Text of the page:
Searching for "CURRY MALLET"

We could not match "CURRY MALLET" in our simplified list of the main towns and villages, or as a postcode. There are several other ways of finding places within Vision of Britain, so read on for detailed advice and 7 possible matches we have found for you:

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  • If you typed a postcode, it needs to be a full postcode: some letters, then some numbers, then more letters. Old-style postal districts like "SE3" are not precise enough (if you know the location but do not have a precise postcode or placename, see below):



  • If you are looking for a place-name, it needs to be the name of a town or village, or possibly a district within a town. We do not know about individual streets or buildings, unless they give their names to a larger area (though you might try our collections of Historical Gazetteers and British travel writing). Do not include the name of a county, region or nation with the place-name: if we know of more than one place in Britain with the same name, you get to choose the right one from a list or map:



  • You have just searched a list of the main towns, villages and localities of Britain which we have kept as simple as possible. It is based on a much more detailed list of legally defined administrative units: counties, districts, parishes, wapentakes and so on. This is the real heart of our system, and you may be better off directly searching it. There are no units called "CURRY MALLET" (excluding any that have already been grouped into the places you have already searched), but administrative unit searches can be narrowed by area and type, and broadened using wild cards and "sound-alike" matching:



  • If you are looking for hills, rivers, castles ... or pretty much anything other than the "places" where people live and lived, you need to look in our collection of Historical Gazetteers. This contains the complete text of three gazetteers published in the late 19th century — over 90,000 entries. Although there are no descriptive gazetteer entries for placenames exactly matching your search term (other than those already linked to "places"), the following entries mention "CURRY MALLET":
    Place name County Entry Source
    Aberdeen Aberdeenshire currying works: 12 rope, twine, and sail factories: 2 brickfields, etc., with-last but not least -the yards of 53 granite polishers and 6 stone merchants.-The hosiery trade of Scotland began in Aberdeen, with which the African Company (1695) contracted for woollen stockings: and at the time when Pennant wrote (1771), 69,333 dozen pairs of stockings were yearly produced here, these being worth about 30s. per dozen, and being chiefly exported to Holland, for dispersion thence through Germany. But the trade has since dwindled into insignificance. -The linen manufacture, introduced about 1745, soon grew so large Groome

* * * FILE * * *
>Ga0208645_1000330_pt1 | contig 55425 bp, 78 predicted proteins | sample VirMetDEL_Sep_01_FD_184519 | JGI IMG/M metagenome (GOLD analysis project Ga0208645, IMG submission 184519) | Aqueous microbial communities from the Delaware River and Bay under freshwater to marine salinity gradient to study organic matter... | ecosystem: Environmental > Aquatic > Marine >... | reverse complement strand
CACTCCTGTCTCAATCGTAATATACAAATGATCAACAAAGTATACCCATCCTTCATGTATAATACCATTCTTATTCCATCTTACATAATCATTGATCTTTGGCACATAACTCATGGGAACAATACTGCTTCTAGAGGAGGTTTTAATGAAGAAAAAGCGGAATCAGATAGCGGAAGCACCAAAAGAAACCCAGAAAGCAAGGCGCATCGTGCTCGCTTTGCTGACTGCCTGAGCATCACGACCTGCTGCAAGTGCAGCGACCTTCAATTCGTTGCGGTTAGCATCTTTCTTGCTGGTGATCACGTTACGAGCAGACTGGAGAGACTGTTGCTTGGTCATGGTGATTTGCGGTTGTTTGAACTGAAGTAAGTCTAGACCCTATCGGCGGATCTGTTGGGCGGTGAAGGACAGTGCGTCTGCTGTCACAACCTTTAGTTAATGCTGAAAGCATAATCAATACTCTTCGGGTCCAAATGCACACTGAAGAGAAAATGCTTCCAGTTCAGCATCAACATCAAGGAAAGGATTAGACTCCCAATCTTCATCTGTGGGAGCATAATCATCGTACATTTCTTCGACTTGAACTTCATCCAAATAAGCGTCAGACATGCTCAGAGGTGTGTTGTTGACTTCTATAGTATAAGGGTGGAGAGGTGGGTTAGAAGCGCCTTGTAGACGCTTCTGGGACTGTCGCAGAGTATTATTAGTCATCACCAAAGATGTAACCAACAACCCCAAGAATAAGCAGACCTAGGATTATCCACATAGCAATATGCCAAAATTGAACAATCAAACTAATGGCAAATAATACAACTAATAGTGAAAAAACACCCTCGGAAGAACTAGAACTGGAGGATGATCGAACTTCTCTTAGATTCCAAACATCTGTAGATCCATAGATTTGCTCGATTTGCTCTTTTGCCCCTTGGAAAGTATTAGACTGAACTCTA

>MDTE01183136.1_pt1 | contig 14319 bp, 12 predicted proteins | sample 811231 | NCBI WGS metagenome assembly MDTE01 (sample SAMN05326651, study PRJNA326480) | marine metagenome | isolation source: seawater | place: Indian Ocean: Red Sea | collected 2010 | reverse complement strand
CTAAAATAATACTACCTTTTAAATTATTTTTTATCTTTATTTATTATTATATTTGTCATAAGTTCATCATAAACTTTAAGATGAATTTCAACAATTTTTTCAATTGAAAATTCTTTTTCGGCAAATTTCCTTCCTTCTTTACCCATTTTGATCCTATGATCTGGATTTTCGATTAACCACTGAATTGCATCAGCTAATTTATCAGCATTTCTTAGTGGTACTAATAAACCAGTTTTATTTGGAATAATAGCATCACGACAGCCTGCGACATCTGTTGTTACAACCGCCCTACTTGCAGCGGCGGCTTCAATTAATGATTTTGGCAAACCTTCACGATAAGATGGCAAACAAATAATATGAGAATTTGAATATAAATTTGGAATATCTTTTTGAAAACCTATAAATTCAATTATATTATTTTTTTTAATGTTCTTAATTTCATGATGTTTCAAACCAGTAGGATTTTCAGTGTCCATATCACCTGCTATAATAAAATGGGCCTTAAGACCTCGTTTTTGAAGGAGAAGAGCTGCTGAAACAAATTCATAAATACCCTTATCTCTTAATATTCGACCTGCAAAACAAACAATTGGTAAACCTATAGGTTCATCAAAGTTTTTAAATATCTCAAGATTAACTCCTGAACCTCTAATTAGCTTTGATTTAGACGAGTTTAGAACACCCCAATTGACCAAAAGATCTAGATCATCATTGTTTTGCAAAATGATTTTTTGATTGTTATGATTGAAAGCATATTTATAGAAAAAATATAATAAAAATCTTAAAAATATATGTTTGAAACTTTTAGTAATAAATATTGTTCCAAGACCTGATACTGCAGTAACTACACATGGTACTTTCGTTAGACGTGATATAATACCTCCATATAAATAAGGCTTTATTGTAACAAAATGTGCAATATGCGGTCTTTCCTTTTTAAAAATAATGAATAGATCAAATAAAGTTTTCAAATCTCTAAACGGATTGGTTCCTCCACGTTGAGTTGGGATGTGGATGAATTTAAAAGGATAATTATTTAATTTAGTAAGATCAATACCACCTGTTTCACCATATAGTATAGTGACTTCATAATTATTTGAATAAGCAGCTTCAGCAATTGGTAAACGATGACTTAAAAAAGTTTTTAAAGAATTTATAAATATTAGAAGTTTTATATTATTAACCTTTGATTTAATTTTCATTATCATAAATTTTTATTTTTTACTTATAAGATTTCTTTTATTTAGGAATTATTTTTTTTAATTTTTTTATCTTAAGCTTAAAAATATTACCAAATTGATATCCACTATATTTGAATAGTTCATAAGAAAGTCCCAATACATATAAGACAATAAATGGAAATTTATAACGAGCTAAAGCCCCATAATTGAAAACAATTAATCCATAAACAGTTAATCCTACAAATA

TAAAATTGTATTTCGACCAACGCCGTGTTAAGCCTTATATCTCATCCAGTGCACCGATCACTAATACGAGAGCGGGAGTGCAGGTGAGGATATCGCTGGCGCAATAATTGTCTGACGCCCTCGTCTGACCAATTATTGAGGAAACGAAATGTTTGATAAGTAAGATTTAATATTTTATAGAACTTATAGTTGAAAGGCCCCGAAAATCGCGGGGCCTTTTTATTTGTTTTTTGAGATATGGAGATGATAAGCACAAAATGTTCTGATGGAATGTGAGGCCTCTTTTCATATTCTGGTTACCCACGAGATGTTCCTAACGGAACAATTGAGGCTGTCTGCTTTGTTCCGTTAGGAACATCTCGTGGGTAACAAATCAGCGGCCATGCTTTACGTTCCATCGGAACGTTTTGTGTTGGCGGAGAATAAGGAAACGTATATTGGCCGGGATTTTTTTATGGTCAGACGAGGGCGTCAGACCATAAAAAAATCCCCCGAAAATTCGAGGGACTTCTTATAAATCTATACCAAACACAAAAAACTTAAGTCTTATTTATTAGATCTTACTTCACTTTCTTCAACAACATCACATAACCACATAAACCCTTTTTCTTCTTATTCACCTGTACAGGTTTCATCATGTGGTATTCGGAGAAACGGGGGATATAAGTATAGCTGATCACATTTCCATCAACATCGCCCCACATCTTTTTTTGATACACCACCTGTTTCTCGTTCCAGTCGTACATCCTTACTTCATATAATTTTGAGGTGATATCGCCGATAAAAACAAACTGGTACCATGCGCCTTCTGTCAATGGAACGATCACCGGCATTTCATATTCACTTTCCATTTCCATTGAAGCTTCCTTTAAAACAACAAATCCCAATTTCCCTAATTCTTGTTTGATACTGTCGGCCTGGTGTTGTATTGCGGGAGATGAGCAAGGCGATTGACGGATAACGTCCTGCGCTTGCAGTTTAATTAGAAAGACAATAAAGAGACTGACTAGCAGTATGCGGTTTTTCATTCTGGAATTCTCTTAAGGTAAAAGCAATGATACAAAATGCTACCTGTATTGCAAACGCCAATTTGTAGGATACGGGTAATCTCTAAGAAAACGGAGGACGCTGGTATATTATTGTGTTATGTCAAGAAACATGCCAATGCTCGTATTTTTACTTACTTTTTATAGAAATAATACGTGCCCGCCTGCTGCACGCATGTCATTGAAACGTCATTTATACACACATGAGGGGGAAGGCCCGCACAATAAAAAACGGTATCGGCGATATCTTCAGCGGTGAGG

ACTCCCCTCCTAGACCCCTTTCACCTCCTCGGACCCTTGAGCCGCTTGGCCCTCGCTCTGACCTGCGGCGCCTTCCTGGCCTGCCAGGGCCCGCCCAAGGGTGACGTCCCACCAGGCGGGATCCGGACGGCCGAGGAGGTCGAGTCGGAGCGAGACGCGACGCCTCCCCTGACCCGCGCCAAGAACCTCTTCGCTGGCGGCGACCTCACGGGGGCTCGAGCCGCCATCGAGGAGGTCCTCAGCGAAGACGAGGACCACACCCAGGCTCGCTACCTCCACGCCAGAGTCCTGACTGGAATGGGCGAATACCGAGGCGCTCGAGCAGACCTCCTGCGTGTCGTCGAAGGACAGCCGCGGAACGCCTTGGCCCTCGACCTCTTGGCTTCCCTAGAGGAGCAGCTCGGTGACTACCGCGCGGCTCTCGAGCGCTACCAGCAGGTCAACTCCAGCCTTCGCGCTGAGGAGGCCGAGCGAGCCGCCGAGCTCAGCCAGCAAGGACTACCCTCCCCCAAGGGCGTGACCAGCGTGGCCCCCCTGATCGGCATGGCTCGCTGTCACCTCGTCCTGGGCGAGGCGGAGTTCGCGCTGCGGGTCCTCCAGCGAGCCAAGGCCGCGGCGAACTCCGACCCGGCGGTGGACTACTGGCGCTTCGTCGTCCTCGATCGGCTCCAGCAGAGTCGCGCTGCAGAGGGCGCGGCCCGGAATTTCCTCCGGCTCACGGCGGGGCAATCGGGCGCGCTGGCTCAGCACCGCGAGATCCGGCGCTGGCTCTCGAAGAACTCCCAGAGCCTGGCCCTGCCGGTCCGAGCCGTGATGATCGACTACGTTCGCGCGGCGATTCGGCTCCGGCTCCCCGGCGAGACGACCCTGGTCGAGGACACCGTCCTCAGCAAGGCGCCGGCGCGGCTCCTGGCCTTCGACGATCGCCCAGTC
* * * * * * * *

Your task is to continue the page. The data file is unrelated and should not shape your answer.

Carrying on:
BATH and WELLS Somerset Curry-Mallet, Donyatt, Dowlish-Wake-with-Dowlish-West, Drayton, Earnshill, Eastham, Hatch-Beauchamp, Hinton-St. George, East Lambrook-in-Kingsbury Imperial
    Colinton Midlothian Currie. Its greatest length, from N to S, is 3 7 / 8 miles; its greatest breadth is 3¼ miles; and its area is 5659¾ acres, of which 20¼ are water. Triangular Torduff reservoir (3 x 2 / 3 furl.), the lower of the two Edinburgh Compensation Ponds, falls within the south-western border; and through the north-western interior, from Juniper Green to Slateford, the Water of Leith winds 3 miles east-north-eastward along a lovely little wooded dell. Another streamlet is the Burn of Braid, running 3½ miles north-eastward, from above Bonally into Groome
    CURLAND Somerset curacy, annexed to the rectory of Curry-Mallet, in the diocese of Bath and Wells. The church was recently restored. Imperial
    Curry Mallet Somerset Curry Mallet , par. and vil., W. Somerset, 4½ miles NW. of Ilminster, 1650 ac., pop. 483. Bartholomew
    CURRY-MALLET Somerset CURRY-MALLET , a village and a parish in Langport district, Somerset. The village stands adjacent to the Chard canal, 3½ miles Imperial
    Linlithgow Midlothian
    West Lothian
    mallet fixed to the stump of his other arm. It has a number of curious figures, and the top is surmounted by a unicorn supporting the Scottish arms, -perhaps in imitation of that which the town council in 1633, in anticipation of the expected visit of Charles I., ordered to be executed and placed on the top of the market cross by John Ritchie, the mason who had rebuilt the well in 1628. The water comes from a spring ¼ mile to the S, near Friars' Brae. Of the other wells, known as the Lion Well, the Dog Well Groome
    It may also be worth using "sound-alike" and wildcard searching to find names similar to your search term:



  • Place-names also appear in our collection of British travel writing. If the place-name you are interested in appears in our simplified list of "places", the search you have just done should lead you to mentions by travellers. However, many other places are mentioned, including places outside Britain and weird mis-spellings. You can search for them in the Travel Writing section of this site.


  • If you know where you are interested in, but don't know the place-name, go to our historical mapping, and zoom in on the area you are interested in. Click on the "Information" icon, and your mouse pointer should change into a question mark: click again on the location you are interested in. This will take you to a page for that location, with links to both administrative units, modern and historical, which cover it, and to places which were nearby. For example, if you know where an ancestor lived, Vision of Britain can tell you the parish and Registration District it was in, helping you locate your ancestor's birth, marriage or death.